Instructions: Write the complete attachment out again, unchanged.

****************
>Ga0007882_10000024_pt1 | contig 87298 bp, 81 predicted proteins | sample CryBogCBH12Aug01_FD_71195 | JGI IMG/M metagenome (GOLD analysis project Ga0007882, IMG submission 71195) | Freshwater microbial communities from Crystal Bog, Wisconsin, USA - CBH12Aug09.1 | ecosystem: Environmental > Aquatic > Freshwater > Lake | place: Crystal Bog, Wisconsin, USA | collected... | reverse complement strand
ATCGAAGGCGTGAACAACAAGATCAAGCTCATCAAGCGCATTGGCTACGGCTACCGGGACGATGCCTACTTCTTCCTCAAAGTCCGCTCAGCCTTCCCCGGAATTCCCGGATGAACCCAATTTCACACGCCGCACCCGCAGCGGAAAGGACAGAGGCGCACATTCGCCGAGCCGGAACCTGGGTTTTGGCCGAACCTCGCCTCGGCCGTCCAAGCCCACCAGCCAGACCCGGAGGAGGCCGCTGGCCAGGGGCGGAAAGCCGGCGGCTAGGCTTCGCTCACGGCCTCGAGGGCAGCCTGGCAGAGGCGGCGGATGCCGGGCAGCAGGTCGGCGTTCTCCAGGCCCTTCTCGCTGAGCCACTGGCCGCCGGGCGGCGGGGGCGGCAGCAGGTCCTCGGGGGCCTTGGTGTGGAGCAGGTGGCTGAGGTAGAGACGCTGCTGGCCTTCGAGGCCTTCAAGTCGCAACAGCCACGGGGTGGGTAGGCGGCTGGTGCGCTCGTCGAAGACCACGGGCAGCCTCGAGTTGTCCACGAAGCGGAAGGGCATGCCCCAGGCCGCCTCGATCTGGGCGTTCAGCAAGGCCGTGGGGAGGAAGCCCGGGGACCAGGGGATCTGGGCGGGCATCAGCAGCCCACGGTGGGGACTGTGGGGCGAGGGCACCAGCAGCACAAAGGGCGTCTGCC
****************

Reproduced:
>Ga0007882_10000024_pt1 | contig 87298 bp, 81 predicted proteins | sample CryBogCBH12Aug01_FD_71195 | JGI IMG/M metagenome (GOLD analysis project Ga0007882, IMG submission 71195) | Freshwater microbial communities from Crystal Bog, Wisconsin, USA - CBH12Aug09.1 | ecosystem: Environmental > Aquatic > Freshwater > Lake | place: Crystal Bog, Wisconsin, USA | collected... | reverse complement strand
ATCGAAGGCGTGAACAACAAGATCAAGCTCATCAAGCGCATTGGCTACGGCTACCGGGACGATGCCTACTTCTTCCTCAAAGTCCGCTCAGCCTTCCCCGGAATTCCCGGATGAACCCAATTTCACACGCCGCACCCGCAGCGGAAAGGACAGAGGCGCACATTCGCCGAGCCGGAACCTGGGTTTTGGCCGAACCTCGCCTCGGCCGTCCAAGCCCACCAGCCAGACCCGGAGGAGGCCGCTGGCCAGGGGCGGAAAGCCGGCGGCTAGGCTTCGCTCACGGCCTCGAGGGCAGCCTGGCAGAGGCGGCGGATGCCGGGCAGCAGGTCGGCGTTCTCCAGGCCCTTCTCGCTGAGCCACTGGCCGCCGGGCGGCGGGGGCGGCAGCAGGTCCTCGGGGGCCTTGGTGTGGAGCAGGTGGCTGAGGTAGAGACGCTGCTGGCCTTCGAGGCCTTCAAGTCGCAACAGCCACGGGGTGGGTAGGCGGCTGGTGCGCTCGTCGAAGACCACGGGCAGCCTCGAGTTGTCCACGAAGCGGAAGGGCATGCCCCAGGCCGCCTCGATCTGGGCGTTCAGCAAGGCCGTGGGGAGGAAGCCCGGGGACCAGGGGATCTGGGCGGGCATCAGCAGCCCACGGTGGGGACTGTGGGGCGAGGGCACCAGCAGCACAAAGGGCGTCTGCC